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Deputies received a call from Todd Harrell’s wife after an argument allegedly took a physical turn.

The former bassist for the Grammy-nominated rock band 3 Doors Down has been jailed on drug, firearms and domestic violence charges after police in Mississippi responded to a call from his wife about an argument.

The Sheriff’s Department in Jackson County issued a statement on June 15 that stated that Robert “Todd” Harrell, 46, was in an adult detention center after being arrested at his home in St. Martin; deputies who responded to the call found guns and drugs at the home, which prompted a warrant to search the residence.

Harrell, a founding member of 3 Doors Down, served two years in prison and a six-year probation term for a charge of vehicular homicide in 2013.

In the press release, Jackson County Sheriff Mike Ezell wrote that deputies came to the Harrells’ home after the wife called them to report that the couple’s argument had taken a physical turn.

Upon arrival, the deputies saw both drugs and guns in the home, and contacted narcotics unit officers with the South Mississippi Metro Enforcement Team to obtain a search warrant for the residence. 

Harrell was subsequently arrested and charged for possession of a firearm by a convicted felon, which carries felony charges, as well as the misdemeanor charges of possession of a controlled substance and domestic violence/simple assault. He is also wanted in Tennessee for a probation violation.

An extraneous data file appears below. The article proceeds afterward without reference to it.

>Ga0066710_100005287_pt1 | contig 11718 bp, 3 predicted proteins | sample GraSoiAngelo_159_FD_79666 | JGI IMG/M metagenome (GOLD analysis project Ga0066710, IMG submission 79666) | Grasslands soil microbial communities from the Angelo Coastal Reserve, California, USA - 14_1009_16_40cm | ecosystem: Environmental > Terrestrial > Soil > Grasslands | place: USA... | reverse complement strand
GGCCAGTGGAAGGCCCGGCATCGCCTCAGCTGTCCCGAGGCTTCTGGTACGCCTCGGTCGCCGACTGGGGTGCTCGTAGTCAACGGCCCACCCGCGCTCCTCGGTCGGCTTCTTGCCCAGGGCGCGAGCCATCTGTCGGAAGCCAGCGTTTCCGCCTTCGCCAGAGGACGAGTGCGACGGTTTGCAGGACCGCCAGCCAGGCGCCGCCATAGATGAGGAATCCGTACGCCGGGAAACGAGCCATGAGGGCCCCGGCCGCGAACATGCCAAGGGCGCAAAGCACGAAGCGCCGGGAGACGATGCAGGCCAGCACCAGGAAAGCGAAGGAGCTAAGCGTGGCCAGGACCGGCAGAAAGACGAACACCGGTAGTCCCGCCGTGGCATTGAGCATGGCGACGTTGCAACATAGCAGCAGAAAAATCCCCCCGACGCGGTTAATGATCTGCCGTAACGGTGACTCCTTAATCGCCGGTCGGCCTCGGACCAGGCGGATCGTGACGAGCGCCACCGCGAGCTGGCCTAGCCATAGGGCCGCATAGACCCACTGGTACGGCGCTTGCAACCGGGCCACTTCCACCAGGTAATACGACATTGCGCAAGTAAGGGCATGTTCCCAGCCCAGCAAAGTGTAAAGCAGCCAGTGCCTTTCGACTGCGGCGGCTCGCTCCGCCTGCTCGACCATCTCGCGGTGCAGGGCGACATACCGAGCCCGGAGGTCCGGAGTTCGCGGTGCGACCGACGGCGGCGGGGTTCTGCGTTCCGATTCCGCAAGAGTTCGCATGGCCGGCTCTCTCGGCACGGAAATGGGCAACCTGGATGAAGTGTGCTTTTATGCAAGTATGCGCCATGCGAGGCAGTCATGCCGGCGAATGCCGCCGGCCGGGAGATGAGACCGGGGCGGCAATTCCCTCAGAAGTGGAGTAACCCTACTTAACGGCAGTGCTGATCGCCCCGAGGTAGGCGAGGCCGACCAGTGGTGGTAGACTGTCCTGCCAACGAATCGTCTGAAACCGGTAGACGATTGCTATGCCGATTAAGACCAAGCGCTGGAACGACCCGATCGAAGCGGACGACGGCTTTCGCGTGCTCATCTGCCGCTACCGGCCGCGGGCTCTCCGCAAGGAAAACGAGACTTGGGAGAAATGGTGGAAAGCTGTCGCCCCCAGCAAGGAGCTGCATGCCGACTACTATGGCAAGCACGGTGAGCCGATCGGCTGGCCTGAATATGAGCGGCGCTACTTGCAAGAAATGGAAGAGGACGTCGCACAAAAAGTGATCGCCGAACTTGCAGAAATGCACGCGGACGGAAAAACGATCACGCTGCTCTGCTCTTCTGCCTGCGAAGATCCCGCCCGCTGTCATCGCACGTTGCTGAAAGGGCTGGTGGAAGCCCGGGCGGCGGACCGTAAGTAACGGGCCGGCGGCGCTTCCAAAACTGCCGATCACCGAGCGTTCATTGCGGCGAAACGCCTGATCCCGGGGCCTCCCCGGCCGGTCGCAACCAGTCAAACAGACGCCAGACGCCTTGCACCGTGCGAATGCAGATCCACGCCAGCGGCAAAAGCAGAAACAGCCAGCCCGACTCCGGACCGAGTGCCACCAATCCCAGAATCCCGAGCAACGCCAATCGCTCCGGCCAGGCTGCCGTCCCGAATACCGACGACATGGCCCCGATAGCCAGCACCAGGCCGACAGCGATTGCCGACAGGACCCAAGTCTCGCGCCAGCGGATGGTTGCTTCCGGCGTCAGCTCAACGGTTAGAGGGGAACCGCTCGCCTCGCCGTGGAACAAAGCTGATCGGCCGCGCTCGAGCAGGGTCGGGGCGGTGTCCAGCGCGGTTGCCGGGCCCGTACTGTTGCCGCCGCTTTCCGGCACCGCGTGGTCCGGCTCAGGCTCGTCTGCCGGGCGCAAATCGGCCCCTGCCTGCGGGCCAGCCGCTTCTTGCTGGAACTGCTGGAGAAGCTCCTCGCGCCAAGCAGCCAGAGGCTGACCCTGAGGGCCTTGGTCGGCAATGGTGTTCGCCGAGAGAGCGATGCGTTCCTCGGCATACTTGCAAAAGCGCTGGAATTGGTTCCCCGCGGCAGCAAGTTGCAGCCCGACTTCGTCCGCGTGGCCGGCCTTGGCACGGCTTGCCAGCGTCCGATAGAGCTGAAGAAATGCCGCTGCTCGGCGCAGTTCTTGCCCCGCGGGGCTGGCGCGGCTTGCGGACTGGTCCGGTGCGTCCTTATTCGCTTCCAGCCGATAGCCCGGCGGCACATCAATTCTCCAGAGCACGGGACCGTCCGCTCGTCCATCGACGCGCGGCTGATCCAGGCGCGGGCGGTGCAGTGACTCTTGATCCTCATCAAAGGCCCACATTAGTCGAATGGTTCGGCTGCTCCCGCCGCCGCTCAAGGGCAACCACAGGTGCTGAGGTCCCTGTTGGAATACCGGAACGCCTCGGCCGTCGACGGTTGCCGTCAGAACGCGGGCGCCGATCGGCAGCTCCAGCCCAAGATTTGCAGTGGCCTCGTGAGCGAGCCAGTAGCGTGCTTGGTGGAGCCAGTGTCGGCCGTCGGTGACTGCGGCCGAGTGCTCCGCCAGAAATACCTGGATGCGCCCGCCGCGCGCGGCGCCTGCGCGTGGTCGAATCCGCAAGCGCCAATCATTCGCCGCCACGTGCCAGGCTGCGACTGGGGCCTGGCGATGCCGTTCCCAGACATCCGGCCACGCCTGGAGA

As of June 15, Harrell was jailed with no bond and awaiting an initial court hearing. It is unknown if Harrell has legal representation.

Harrell helped to found the Mississippi-based 3 Doors Down in 1996, but drug and alcohol use led to an arrest for public intoxication in 1999 and charges of driving under the influence in 2012 before the accident in 2013 that claimed the life of Paul Shoulders Jr. in Nashville, Tennessee.

He was subsequently dismissed from the band and went on to incur another DUI charge in 2014 before his sentencing in 2015. He was sentenced to five years in prison, but served two, and received six years’ probation upon his release.

In 2017, Harrell told a group of students and participants from a faith-based community service program that the accident had changed his life. “Having everything at your fingertips. Fame. We had it all,” he said. “[The accident] took who I was and just turned me upside down.”

View the original article at thefix.com

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